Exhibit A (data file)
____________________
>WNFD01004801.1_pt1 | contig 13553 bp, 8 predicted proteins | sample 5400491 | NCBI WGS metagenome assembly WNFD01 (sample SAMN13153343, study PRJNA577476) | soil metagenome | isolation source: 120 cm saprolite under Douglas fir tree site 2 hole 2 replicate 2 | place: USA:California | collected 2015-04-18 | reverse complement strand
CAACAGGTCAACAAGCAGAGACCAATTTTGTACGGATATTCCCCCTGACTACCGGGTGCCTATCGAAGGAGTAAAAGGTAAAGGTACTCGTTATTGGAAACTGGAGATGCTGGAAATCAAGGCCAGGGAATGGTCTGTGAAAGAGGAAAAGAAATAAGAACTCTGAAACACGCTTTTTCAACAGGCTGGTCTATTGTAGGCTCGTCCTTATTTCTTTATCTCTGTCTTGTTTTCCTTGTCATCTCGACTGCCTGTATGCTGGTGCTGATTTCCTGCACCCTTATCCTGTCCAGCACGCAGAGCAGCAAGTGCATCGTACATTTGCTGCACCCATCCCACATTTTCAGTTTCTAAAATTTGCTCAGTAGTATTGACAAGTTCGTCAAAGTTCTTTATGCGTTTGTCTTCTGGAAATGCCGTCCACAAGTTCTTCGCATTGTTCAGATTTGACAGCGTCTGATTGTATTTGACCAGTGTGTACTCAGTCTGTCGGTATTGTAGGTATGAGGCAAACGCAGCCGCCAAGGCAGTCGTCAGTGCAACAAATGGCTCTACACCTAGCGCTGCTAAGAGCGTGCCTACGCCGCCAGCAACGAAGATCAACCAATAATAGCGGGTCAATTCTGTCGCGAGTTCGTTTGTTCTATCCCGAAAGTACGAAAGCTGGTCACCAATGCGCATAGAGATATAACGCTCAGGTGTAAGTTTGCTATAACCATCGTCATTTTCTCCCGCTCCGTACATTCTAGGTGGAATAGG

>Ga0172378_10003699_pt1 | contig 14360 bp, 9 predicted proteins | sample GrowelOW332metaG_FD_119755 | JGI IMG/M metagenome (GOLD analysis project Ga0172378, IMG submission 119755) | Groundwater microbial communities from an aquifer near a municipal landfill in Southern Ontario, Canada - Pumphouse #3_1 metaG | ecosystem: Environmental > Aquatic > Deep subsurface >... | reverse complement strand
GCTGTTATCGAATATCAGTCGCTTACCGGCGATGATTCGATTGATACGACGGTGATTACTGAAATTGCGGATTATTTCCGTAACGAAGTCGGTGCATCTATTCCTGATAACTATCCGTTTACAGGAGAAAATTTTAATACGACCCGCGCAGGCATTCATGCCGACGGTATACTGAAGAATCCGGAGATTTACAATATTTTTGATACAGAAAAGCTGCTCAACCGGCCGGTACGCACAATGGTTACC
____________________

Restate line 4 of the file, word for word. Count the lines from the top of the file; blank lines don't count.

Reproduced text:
GCTGTTATCGAATATCAGTCGCTTACCGGCGATGATTCGATTGATACGACGGTGATTACTGAAATTGCGGATTATTTCCGTAACGAAGTCGGTGCATCTATTCCTGATAACTATCCGTTTACAGGAGAAAATTTTAATACGACCCGCGCAGGCATTCATGCCGACGGTATACTGAAGAATCCGGAGATTTACAATATTTTTGATACAGAAAAGCTGCTCAACCGGCCGGTACGCACAATGGTTACC